On or after February 27, 2001 this Act granted a child U.S. citizenship if in the legal custody of one citizen parent, and the child was under 18 and the child had been living in the U.S. and was a lawful permanent resident. An adopted child is entitled as well if the child had been adopted abroad before receiving permanent residence. Children of U.S. military or government employees even if living abroad would be considered to be residing here for purposes of this Act also.
A child, residing with both U.S. parents who are married and living together or if the child is residing with a widowed parent, or if the child’s parents were not married but the child has been legitimated and is living with the parent having legal custody, will be entitled to U.S. citizenship. For an adopted child, legal custody depends upon the adoption decree. If the child’s parents have divorced or separated, the Immigration Service will follow a Court’s award of primary care, control and maintenance of the child as presumptive evidence of custody. If a State recognizes joint custody without a Court decree, the Immigration Service will accept the parent’s agreement to share joint custody. Children who have been legitimated, whose parents were not married are derivatively entitled to U.S. citizenship on the mother’s naturalization.
A child under 18 born abroad could derivatively acquire U.S. citizenship if the child was living in the U.S. and had been lawfully admitted on the custodial parent’s naturalization. A child under 18 would be entitled to citizenship on the naturalization of both parents, or on the naturalization of a widowed parent or the naturalization of the parent having a Court decree of legal custody or the naturalization of an unmarried mother when the paternity of the father had not been established.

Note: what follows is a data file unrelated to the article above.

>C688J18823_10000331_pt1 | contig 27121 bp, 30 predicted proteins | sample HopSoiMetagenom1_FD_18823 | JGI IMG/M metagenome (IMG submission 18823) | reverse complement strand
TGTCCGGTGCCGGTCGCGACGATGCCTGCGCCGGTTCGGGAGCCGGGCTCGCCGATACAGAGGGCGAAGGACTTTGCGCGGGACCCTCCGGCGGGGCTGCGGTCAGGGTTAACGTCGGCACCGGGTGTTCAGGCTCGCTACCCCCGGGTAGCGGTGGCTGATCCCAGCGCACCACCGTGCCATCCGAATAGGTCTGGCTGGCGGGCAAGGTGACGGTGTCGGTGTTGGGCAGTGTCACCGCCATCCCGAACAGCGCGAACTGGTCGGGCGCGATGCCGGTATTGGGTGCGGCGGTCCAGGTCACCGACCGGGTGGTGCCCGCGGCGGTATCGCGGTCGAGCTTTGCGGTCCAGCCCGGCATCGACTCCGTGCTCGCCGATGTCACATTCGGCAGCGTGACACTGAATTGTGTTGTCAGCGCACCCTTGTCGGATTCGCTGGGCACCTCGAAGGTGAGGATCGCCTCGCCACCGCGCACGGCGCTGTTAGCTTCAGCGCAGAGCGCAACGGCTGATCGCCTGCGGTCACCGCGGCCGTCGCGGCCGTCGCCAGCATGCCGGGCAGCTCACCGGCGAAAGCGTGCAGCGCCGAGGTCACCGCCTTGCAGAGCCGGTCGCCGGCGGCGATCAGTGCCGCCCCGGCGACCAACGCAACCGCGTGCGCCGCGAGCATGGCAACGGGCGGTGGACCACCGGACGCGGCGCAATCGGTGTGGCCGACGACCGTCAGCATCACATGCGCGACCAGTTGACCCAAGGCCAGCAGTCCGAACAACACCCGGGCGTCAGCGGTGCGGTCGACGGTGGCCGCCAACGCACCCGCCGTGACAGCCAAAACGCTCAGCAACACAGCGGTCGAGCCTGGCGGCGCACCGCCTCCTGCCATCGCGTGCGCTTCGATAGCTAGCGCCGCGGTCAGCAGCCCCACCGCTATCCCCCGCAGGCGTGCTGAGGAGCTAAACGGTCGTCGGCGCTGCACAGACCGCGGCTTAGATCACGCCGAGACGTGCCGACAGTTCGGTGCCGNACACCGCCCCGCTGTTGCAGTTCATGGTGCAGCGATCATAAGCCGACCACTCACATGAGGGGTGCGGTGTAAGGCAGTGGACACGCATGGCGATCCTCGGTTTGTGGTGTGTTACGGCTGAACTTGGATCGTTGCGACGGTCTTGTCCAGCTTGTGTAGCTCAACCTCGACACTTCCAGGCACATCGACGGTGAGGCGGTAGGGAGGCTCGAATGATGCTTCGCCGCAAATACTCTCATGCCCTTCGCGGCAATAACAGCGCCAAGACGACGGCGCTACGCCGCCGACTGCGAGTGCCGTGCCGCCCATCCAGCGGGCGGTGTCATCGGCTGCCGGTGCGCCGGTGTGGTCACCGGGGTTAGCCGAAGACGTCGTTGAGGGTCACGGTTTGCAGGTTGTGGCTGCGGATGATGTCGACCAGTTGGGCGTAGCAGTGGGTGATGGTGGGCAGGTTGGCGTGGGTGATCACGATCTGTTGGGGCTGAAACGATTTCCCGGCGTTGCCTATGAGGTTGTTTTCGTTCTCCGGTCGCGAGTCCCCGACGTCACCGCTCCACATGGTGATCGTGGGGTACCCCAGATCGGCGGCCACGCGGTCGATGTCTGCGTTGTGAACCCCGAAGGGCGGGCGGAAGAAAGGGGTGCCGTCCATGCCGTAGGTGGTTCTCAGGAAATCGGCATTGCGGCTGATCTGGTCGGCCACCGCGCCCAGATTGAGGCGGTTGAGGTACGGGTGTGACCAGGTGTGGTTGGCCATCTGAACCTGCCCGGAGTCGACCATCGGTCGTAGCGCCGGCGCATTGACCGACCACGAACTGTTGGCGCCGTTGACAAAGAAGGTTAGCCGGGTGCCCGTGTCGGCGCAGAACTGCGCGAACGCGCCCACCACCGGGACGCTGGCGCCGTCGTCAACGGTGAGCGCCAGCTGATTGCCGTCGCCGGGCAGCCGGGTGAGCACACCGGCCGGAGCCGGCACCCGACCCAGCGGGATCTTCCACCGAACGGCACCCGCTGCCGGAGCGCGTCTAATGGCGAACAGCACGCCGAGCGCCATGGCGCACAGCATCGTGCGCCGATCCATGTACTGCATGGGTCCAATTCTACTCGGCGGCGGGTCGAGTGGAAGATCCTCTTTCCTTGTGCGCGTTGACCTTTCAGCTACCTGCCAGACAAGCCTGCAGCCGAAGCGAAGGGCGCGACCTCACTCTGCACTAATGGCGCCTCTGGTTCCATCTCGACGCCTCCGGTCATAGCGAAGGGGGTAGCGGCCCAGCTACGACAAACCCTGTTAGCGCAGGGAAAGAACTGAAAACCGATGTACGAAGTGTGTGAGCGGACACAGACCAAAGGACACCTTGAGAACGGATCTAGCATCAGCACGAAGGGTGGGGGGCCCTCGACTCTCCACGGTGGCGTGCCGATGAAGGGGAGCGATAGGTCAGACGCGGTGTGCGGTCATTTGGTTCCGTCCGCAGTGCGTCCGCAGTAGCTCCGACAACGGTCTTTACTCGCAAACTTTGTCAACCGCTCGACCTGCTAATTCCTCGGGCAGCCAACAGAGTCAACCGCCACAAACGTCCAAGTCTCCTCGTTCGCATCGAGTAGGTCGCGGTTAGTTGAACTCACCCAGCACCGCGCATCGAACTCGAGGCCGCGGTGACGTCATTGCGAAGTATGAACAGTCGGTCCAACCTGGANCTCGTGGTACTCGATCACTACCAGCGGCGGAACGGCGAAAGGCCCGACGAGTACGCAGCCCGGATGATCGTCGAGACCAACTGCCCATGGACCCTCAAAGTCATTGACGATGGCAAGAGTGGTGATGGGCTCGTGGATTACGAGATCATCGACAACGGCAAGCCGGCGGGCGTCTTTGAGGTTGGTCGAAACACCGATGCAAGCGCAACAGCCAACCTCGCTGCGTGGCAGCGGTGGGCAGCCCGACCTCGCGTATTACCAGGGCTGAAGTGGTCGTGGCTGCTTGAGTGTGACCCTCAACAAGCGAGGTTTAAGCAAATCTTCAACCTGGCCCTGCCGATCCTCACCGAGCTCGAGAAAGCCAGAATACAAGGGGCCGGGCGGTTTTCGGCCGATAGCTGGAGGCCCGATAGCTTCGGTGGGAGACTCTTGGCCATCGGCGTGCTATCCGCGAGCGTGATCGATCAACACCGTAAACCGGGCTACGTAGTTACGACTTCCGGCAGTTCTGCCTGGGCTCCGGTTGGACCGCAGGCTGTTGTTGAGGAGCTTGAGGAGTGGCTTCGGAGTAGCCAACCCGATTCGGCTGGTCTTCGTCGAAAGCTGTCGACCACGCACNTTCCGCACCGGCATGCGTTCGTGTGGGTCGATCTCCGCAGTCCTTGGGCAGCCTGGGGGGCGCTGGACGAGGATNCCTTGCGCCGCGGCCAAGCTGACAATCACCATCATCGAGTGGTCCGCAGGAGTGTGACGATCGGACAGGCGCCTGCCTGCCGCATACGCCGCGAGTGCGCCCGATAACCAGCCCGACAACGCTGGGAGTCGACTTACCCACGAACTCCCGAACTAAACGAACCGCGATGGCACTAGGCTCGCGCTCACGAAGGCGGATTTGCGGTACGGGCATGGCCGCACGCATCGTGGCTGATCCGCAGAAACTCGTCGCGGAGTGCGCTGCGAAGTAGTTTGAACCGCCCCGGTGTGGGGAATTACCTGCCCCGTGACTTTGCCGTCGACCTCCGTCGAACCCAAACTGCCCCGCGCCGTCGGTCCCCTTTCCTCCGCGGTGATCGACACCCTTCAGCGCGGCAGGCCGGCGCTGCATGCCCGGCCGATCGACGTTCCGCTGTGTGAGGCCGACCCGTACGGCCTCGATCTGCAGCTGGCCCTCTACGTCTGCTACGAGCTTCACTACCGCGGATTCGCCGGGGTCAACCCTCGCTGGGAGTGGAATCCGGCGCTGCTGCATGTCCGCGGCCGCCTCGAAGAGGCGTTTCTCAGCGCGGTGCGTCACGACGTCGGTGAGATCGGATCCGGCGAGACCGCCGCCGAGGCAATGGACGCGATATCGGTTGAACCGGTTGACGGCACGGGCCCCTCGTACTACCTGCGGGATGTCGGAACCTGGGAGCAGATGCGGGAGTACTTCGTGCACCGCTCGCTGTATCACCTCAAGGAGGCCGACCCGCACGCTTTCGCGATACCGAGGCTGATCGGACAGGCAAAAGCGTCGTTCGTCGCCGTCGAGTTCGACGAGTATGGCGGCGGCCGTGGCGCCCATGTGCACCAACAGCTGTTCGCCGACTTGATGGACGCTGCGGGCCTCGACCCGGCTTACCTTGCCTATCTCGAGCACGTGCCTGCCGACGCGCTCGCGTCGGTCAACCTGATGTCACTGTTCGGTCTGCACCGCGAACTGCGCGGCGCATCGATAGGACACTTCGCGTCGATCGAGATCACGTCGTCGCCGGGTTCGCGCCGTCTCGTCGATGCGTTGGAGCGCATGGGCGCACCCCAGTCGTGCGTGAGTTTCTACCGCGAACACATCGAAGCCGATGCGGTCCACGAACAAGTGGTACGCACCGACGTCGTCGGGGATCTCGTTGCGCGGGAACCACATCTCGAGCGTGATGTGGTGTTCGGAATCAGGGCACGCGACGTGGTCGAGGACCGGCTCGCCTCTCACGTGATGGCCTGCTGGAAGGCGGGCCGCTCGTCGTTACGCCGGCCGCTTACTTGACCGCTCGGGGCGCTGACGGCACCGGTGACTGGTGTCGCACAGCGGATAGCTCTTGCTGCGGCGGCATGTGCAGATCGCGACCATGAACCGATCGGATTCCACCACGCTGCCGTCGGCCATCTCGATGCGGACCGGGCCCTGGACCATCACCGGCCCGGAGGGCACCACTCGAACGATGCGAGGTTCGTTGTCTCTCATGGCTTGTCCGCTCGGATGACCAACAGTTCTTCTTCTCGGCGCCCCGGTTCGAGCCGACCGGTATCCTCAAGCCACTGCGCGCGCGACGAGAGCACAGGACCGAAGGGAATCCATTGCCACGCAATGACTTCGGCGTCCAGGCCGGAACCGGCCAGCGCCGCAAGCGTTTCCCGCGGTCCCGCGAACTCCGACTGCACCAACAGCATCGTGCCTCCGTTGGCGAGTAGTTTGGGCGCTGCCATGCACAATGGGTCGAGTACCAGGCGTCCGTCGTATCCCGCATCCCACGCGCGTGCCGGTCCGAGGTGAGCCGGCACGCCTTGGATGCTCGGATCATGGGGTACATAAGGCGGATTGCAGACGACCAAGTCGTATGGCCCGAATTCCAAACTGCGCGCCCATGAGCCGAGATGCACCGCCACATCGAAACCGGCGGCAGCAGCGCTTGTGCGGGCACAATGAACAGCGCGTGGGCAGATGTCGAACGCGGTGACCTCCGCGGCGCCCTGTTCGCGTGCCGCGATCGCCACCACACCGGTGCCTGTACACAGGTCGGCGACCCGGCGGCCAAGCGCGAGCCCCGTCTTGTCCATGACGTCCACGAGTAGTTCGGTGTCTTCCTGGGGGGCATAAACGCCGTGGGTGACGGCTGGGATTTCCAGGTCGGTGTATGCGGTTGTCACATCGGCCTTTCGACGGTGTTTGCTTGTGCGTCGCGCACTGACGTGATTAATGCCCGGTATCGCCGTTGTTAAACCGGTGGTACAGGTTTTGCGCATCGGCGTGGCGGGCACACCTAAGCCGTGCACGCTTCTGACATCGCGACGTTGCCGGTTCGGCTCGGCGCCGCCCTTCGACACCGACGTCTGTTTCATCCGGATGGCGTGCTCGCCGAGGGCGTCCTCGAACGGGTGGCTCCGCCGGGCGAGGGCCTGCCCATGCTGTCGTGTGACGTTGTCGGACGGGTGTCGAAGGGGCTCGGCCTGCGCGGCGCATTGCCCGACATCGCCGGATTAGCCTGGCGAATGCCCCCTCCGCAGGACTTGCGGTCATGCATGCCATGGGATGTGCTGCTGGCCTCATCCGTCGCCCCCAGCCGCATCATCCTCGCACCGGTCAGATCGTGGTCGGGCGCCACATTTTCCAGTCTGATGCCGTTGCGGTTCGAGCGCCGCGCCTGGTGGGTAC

Transmission of U.S. citizenship
The Rules for children born abroad have changed over time. Between November 14, 1986 and February 27, 2001, children born abroad derived citizenship if:
- A U.S. citizen parent was physically present in the U.S. 5 years prior to the child’s birth, two of which were after the age of 14 or an honorable discharge from U.S. military or U.S. government employment would enable a child born abroad to be entitled to U.S. citizenship
- On or after December 24, 1952 and before November 14, 1986, citizen parent must have been physically in the U.S. 10 years prior to the child’s birth, 5 of which were after the age of 14 or honorable discharge from the U.S. military or government service
- On or after January 13, 1941 but before December 24, 1952, a U.S. citizen parent residing in the U.S. 10 years prior to a child’s birth, 5 of which were after the age of 16 or serving in the U.S. military between January 1, 1947 to December 24, 1952
- From May 24, 1934 but before January 13, 1941 either U.S. mother or father could transmit if either lived in the U.S. before the child’s birth
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